What will it take to make a deal with the Indians for Westbrook? Well first of all, Cleveland's bullpen is like a sieve and they have a couple of well thought of Starters that could possibly take Westbrook's place. They also are in need of an everyday SS.

Let's brake down the needs of an everyday SS first. If Uncle Lou is sincere about pursuing Lugo, it most definitely makes Izturis, I know, I know, all of you will be crestfallen if we lose Izturis, expendable.

Next the Indians need a LHRP. Hendry's recent trade for Cotts, gives the Cubs the luxury of moving one of their three LHRP's.

The Cubs making trades when they have the best of it, like in the Toronto and Cleveland scenario's, is what teams with financial muscle do.

Just remember the Clute Motto; "When you've got'em by the balls, their hearts and minds will follow."

So stop lollygagging around Hendry, and start using some of that big market muscle. If you do, who knows, maybe all the donut jokes will stop.

Friday, November 17, 2006

Will Cubs take advantage of the exchange rate?

When teams have a coveted player that is in the last year of their contract, they are often caught between a rock and a hard place when deciding to extend their players contract or allow him to become a free agent. The Toronto Blue Jays find themselves in this situation with V. Wells.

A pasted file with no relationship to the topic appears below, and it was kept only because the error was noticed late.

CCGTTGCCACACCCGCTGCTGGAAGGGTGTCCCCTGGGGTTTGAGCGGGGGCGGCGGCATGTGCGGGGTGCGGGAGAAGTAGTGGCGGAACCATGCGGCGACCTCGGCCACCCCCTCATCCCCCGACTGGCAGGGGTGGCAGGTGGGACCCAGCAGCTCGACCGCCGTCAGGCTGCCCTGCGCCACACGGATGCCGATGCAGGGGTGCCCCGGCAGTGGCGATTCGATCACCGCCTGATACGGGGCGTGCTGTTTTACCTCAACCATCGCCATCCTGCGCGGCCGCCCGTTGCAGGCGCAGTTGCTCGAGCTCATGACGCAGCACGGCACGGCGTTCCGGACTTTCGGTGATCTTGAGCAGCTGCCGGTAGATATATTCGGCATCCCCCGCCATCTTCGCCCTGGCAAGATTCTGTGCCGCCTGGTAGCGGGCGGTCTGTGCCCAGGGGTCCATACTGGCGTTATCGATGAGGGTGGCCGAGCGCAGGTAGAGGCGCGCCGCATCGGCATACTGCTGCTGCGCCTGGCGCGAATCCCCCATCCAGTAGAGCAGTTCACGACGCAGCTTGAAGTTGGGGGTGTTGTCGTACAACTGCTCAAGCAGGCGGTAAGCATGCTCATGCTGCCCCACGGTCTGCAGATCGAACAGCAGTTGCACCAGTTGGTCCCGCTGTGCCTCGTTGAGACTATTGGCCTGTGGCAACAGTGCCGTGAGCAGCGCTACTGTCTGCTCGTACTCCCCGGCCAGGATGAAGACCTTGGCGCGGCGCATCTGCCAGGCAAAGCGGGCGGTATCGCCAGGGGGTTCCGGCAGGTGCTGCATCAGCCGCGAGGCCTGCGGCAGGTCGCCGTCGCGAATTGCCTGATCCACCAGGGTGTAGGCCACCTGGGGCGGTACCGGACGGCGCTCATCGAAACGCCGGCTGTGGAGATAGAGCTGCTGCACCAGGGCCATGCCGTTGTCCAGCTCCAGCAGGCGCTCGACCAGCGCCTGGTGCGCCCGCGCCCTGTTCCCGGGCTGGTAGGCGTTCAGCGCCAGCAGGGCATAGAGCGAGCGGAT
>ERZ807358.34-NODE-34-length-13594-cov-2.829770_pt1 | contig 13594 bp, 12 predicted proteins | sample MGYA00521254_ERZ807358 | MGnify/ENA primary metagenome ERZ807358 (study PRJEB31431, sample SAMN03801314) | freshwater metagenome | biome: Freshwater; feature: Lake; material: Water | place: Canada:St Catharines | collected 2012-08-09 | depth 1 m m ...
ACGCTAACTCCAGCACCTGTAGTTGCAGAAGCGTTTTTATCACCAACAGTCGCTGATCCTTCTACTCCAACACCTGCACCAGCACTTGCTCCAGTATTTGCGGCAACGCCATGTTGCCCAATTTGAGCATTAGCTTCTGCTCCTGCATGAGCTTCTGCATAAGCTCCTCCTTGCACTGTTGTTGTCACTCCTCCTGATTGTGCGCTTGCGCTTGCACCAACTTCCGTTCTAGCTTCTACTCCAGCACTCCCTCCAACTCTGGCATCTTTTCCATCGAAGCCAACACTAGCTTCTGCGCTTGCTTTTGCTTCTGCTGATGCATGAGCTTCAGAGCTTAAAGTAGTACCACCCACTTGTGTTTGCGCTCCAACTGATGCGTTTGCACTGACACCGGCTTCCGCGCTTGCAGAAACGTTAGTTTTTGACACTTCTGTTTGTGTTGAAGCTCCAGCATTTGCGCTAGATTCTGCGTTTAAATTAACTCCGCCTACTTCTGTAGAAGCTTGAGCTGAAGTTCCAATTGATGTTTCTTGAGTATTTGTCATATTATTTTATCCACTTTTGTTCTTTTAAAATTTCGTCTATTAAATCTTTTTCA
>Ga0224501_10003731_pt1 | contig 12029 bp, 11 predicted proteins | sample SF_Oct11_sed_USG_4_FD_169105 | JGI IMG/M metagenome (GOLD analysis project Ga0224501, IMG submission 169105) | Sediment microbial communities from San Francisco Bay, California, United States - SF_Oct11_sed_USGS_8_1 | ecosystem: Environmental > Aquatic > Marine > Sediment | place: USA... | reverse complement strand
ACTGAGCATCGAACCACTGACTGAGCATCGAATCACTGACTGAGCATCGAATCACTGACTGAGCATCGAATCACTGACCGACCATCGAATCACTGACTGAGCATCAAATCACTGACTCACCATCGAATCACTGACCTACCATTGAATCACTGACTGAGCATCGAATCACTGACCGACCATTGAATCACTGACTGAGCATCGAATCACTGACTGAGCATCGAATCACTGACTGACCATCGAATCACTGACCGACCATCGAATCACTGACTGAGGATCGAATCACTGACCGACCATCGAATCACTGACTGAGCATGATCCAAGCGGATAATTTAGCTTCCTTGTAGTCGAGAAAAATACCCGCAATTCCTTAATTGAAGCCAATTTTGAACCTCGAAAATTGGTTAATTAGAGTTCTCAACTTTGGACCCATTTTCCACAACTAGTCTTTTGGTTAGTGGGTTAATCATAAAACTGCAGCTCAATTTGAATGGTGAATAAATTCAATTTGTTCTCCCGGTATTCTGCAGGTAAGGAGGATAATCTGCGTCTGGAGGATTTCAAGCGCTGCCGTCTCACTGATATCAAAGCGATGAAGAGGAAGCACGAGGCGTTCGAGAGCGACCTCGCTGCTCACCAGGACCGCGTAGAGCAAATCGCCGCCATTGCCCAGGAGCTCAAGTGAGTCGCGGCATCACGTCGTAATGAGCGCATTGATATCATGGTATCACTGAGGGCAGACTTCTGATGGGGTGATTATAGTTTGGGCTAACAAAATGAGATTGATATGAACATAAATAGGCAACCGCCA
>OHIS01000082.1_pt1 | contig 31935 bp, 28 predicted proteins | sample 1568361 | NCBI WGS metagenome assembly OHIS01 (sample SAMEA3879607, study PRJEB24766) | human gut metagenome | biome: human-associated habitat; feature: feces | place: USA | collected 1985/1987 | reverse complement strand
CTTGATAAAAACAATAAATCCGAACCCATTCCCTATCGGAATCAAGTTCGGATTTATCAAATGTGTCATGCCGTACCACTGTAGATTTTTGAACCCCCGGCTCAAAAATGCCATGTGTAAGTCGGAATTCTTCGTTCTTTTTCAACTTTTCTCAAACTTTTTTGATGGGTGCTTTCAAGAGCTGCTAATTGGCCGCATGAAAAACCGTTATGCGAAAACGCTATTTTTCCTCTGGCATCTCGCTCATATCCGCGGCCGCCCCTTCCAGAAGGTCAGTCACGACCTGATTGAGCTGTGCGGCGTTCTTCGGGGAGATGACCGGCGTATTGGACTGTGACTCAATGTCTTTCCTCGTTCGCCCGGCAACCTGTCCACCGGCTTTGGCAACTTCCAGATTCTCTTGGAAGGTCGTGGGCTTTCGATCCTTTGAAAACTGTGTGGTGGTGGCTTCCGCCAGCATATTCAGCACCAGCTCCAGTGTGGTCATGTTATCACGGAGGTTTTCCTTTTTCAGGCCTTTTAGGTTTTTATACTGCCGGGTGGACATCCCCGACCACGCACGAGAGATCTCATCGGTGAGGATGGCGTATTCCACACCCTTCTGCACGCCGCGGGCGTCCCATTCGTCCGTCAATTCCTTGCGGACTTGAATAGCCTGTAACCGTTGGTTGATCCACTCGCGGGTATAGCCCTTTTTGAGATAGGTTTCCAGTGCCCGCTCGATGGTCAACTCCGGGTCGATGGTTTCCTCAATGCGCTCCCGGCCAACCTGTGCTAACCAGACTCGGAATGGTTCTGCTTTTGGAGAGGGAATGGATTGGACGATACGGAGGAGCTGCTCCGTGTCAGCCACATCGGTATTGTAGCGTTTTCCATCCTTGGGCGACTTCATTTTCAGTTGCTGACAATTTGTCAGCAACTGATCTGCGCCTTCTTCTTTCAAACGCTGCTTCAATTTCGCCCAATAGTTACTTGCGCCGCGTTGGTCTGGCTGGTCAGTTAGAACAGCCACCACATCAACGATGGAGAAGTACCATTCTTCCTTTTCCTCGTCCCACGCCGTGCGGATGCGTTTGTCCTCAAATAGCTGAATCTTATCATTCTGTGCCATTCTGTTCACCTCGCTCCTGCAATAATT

Toronto most certainly is trying to stay competitive in the fierce AL East, but like most clubs, have a finite budget and many holes to fill.

Can the Cubs help ease Toronto's angst over what to do with Wells, by compensating them with enough talent to fill their other deficiencies?

For a summary of Toronto's situation please access the link, Http://

You'll see that Toronto needs 2 starters, yeah what a news flash, who doesn't. A catcher and second baseman and/or shortstop. With signing Frank Thomas, they may not have enough payroll room to fill the rest of the holes and still resign Wells to an extension?

A player of Wells stature, will never be available under better circumstances for the team that can offer the right deal.

The Cubs have a golden opportunity to not only acquire a young, five tool outfielder, but free up payroll to be the major player in acquiring the best starters available to fill out their rotation.

The Cubs could trade Barrett, Marshall, and Pie. Toronto gets a quality offensive catcher, an inexpensive left handed starter and a prospect to play CF. The salaries of Barrett and Wells, will be close to a wash and the need for the Cubs to commit $12 to $15 million dollars for a power hitting center fielder, will now become available to acquire another ace to go along with Zambrano.